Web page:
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Invoking the right to die presents a no-win situation for providers

September 2, 2011
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Paula Span, of the popular The New Old Age blog, wrote last week about an elderly couple who roused all kinds of turmoil at their assisted living facility when they decided to stop eating and drinking. This was a decision that Armond and Dorothy Rudolph had agreed upon years ago; that if their quality of life became a “lingering decline,” they would take matters into their own hands to end it. And their children were supportive of that wish.

When administration at the facility, The Village at Alameda in Albuquerque, N.M., was informed of the couple’s plan, they tried to evict them on orders from the corporate ownership’s legal department. The elders’ son, Neil Rudolph, informed management that their contract required 30 days’ notice prior to discharge, so administrators then called 911 and reported a suicide attempt.

Emergency responders determined the need for guidance from a professional in bioethics, and a doctor from the University of New Mexico was called to intervene and assess the situation. He offered transportation to go to a hospital, which the Rudolphs declined, as was their protected legal right to refuse medical intervention.

The Rudolphs had limited options. They could continue to voluntarily stop eating and drinking and hope to fulfill their end-of-life wishes before the eviction would be enforced, or they could move out of the facility to another location—one that was free of distractions. They chose the latter option and died a “dignified and peaceful death,” their son Neil recently told reporters.

Within Neil’s words is the rub of the matter for providers: Respecting resident dignity and choice is all well and good until divergent ethics clash.

Most of the reader comments to Span’s blog show support to the Rudolphs and anger toward the facility. “Why can't institutions accept people's wishes and just let them die?” one person opined. “I am getting old, and I do not look forward to dying in the only ways our society allows,” another wrote.

But I notice a normally vocal population remains silent, that of adult children who view healthcare settings as havens to protect their parents from themselves.

Back in April I wrote about overhearing phone conversations on the bus in which a young female passenger demanded her grandmother be placed in assisted living because she decided to stop eating. Now this is starting to get confusing.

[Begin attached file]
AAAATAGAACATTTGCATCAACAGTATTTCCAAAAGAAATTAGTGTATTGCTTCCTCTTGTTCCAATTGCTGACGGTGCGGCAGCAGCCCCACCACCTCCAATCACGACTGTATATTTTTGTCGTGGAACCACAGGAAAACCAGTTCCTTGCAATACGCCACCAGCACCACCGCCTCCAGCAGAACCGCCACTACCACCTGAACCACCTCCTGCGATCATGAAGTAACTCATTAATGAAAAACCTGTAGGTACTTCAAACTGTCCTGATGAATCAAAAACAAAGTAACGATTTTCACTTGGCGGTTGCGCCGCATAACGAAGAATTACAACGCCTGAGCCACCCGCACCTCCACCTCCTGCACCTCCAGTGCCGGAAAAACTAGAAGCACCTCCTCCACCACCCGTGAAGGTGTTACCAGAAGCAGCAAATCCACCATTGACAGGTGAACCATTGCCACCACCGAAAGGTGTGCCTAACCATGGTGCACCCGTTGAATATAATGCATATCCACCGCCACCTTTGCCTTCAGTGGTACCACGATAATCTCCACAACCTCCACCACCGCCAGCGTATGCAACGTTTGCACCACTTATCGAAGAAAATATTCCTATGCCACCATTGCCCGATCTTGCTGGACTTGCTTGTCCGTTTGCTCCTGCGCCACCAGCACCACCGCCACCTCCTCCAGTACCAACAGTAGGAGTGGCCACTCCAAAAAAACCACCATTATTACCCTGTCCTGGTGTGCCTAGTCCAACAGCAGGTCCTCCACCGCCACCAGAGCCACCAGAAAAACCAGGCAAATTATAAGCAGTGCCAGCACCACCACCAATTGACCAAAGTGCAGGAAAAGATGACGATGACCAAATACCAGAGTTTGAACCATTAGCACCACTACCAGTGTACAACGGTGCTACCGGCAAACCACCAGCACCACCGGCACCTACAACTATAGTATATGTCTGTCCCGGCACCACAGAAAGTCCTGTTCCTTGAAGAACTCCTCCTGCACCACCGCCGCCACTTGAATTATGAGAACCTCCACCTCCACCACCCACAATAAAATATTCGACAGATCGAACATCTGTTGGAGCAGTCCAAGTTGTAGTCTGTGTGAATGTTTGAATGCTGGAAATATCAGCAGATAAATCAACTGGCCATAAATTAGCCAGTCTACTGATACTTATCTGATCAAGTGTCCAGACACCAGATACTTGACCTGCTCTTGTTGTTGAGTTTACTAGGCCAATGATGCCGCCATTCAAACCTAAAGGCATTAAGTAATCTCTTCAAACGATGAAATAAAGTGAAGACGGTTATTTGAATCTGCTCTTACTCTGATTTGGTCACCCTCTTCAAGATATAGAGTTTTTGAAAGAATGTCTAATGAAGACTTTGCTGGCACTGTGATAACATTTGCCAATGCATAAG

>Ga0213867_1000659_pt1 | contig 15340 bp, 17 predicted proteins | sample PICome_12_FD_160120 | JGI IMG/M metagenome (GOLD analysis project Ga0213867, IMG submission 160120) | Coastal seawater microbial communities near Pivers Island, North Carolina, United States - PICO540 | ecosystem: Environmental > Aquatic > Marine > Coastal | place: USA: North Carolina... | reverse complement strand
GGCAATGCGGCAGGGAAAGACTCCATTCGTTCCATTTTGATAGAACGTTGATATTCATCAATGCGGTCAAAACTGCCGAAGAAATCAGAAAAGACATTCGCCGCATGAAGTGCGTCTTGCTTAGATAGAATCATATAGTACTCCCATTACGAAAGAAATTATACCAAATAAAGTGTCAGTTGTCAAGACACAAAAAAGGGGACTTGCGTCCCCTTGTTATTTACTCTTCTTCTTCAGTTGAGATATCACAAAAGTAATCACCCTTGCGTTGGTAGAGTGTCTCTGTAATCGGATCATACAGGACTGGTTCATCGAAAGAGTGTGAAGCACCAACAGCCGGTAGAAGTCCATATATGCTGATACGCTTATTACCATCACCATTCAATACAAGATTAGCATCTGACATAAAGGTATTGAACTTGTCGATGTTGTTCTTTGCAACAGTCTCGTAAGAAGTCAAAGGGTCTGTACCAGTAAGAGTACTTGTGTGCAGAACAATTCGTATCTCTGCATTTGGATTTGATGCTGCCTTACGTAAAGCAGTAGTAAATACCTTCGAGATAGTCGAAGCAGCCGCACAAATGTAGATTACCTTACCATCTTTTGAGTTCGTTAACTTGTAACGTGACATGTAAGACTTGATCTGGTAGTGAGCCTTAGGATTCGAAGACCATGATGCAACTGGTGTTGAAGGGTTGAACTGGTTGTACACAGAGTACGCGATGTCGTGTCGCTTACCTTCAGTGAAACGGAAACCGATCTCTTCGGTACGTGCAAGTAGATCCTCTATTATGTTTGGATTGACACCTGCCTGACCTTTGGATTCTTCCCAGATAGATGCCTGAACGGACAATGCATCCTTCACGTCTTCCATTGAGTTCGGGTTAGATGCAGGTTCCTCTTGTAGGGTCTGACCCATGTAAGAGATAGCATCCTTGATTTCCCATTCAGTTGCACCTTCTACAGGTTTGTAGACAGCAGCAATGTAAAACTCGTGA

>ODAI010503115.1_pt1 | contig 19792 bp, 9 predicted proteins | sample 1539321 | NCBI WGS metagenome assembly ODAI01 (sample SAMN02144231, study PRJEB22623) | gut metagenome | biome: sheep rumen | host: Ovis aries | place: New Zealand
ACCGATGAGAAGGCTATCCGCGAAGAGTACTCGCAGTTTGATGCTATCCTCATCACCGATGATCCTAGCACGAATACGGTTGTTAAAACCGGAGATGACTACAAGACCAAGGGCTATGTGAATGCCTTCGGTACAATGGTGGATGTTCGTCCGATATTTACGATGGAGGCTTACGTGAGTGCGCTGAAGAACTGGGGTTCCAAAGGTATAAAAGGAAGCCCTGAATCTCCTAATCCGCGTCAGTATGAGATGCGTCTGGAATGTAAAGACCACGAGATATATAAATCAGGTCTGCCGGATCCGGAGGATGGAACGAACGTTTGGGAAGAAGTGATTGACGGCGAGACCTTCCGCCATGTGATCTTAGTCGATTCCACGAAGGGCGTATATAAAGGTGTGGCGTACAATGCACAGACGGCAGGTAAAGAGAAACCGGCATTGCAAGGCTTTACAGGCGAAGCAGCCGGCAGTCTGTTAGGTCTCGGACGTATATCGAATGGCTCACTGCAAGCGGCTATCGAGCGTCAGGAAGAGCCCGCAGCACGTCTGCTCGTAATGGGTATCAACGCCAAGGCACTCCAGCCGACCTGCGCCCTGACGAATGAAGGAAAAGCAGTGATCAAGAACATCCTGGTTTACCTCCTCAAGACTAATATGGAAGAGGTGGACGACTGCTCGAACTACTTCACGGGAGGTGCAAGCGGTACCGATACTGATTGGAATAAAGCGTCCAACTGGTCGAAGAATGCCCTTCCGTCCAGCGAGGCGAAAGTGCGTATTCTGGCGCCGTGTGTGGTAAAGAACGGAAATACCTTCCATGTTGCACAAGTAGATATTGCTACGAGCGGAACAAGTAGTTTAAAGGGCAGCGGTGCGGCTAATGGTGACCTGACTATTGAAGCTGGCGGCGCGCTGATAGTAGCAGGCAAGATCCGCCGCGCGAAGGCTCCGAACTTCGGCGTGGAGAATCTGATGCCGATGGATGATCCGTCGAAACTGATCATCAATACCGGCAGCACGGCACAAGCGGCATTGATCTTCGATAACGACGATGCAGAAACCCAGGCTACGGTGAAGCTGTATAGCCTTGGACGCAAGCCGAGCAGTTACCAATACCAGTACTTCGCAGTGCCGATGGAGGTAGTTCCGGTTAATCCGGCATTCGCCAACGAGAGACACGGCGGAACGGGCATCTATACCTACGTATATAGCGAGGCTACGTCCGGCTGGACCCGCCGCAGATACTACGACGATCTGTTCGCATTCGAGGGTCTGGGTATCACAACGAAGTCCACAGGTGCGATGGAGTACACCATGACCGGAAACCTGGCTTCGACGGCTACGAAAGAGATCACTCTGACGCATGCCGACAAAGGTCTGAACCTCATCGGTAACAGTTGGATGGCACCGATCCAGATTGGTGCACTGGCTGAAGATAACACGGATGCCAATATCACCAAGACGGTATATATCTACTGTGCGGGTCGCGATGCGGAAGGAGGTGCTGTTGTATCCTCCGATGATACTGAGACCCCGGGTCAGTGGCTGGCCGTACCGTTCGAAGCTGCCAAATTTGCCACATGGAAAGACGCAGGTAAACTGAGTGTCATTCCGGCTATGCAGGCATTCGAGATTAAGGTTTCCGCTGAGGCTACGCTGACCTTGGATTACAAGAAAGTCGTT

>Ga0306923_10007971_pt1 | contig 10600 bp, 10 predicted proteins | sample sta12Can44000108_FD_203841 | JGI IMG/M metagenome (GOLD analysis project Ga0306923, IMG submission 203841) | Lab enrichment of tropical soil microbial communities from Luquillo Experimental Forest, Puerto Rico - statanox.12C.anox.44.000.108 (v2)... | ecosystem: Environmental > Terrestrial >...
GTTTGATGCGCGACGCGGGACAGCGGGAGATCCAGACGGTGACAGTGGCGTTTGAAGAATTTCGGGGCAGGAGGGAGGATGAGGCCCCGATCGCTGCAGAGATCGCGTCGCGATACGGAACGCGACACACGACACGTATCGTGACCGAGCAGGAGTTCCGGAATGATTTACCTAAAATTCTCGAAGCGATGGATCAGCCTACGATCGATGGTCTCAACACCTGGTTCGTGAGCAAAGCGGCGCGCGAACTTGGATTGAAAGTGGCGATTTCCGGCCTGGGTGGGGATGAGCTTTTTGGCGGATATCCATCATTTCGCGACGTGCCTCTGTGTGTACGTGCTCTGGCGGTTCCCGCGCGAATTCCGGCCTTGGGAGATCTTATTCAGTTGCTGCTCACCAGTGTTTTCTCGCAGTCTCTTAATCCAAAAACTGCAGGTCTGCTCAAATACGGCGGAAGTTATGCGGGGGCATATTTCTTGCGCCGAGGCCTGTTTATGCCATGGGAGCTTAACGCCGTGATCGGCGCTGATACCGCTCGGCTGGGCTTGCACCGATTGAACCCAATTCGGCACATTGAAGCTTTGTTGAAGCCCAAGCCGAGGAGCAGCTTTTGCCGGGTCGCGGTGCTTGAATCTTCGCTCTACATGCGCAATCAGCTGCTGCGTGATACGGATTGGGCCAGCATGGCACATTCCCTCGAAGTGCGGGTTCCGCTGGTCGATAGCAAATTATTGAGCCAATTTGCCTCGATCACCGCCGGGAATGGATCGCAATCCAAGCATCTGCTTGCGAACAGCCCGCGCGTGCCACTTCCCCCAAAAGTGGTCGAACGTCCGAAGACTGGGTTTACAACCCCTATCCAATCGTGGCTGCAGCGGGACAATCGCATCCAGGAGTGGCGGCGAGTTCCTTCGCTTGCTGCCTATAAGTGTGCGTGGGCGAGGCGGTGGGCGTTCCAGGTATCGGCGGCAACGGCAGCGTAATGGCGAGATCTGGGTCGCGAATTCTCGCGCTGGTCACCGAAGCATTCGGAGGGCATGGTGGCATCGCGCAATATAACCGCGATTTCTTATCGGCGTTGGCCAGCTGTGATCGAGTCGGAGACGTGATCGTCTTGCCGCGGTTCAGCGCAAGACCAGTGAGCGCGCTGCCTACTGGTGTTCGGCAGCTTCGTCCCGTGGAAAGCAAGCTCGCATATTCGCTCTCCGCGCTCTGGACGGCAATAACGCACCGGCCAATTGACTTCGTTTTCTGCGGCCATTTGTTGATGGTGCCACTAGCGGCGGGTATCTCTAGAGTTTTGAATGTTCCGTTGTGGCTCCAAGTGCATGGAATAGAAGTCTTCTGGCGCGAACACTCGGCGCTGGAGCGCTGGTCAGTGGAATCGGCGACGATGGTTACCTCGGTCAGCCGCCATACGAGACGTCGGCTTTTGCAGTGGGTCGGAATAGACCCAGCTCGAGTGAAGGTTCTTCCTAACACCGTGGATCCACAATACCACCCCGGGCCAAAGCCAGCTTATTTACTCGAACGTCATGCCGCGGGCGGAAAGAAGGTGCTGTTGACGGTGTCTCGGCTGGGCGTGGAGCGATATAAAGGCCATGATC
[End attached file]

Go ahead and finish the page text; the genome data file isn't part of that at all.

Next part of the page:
Whose wishes are long-term care and senior living providers meant to fulfill: that of the residents, in which culture change instructs, or that of the family, which places faith in the provider to provide care—and lashes out with scorn when care is not provided?

It is true that the children of Mr. and Mrs. Rudolph supported the decision to end life. But that’s not always the case. I do not see why healthcare providers should suffer opprobrium from an issue that our society and justice system has still not clearly taken a stance on. And really, how can we fault caregivers for wanting to care?

Kevin Kolus

Kevin Kolus


Kevin Kolus wrote for Long-Term Living when he was an editor. He left the brand in 2012...




You do justice to the vast majority of caregivers out there that do advocate for the patients under their care. This incident should be less about a sweeping condemnation of providers and more about "having the conversation". Too often, I have seen dissension among family members and even friends or well meaning strangers placing the provider in the middle of the disagreement. In such cases, the caregiver cannot please all parties involved and such disagreements end up unfairly portraying the provider as the "bad guy".

There is an increasing movement to encourage an open and candid discussion among family members and the patient when it comes to key care issues such as end of life care. "Having the conversation" can lead to consensus and clarity in patient care.

Ultimately, this approach puts the patient where they should be-at the center of the care process.

I have watched nursing home residents die for 15 plus years. Some of those residents went out on their own pain, while others went out on the pain of their families.

Also residents do not die on schedule. No matter what the doctor says or what hospice says. They die in their own time, despite all of our abilities to keep them alive in a state of suspended animation.

This is a tricky topic. Healthcare professionals need to be sure the patient is mentally competent and not suffering from clinical depression. If the patient is not, then absolutely they have the right to not eat, not drink, and refuse medical intervention. But I have seen on many occasions, such patients be treated for depression, find new quality of life, and want to live. They start eating, drinking, and participating in activities once their emotional symptoms are relieved.